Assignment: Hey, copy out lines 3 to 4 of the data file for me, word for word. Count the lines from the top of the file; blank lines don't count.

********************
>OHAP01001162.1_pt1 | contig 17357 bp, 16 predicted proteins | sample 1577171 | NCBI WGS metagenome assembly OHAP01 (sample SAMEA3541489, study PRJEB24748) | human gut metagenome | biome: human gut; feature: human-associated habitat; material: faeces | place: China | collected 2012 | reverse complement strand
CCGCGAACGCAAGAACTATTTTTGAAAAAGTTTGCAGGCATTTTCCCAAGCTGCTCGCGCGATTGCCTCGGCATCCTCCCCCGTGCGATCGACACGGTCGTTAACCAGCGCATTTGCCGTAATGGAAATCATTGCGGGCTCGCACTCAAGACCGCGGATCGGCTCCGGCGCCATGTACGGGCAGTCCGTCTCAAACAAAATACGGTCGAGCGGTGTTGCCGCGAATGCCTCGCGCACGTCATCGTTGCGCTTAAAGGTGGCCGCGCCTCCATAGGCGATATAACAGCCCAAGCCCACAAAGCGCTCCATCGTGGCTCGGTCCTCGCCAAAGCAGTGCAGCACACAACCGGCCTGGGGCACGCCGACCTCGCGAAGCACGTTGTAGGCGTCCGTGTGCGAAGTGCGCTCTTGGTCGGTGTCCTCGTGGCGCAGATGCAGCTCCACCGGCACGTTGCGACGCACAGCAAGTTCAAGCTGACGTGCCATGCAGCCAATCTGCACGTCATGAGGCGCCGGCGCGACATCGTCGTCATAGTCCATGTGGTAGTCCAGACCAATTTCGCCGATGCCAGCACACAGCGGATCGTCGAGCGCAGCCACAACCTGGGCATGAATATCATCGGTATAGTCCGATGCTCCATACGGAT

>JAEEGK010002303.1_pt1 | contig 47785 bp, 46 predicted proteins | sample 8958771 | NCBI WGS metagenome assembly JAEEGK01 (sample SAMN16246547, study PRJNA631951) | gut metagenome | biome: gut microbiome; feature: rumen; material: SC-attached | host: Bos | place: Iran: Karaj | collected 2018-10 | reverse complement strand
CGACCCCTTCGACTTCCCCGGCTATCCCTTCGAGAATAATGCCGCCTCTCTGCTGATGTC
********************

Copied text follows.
>JAEEGK010002303.1_pt1 | contig 47785 bp, 46 predicted proteins | sample 8958771 | NCBI WGS metagenome assembly JAEEGK01 (sample SAMN16246547, study PRJNA631951) | gut metagenome | biome: gut microbiome; feature: rumen; material: SC-attached | host: Bos | place: Iran: Karaj | collected 2018-10 | reverse complement strand
CGACCCCTTCGACTTCCCCGGCTATCCCTTCGAGAATAATGCCGCCTCTCTGCTGATGTC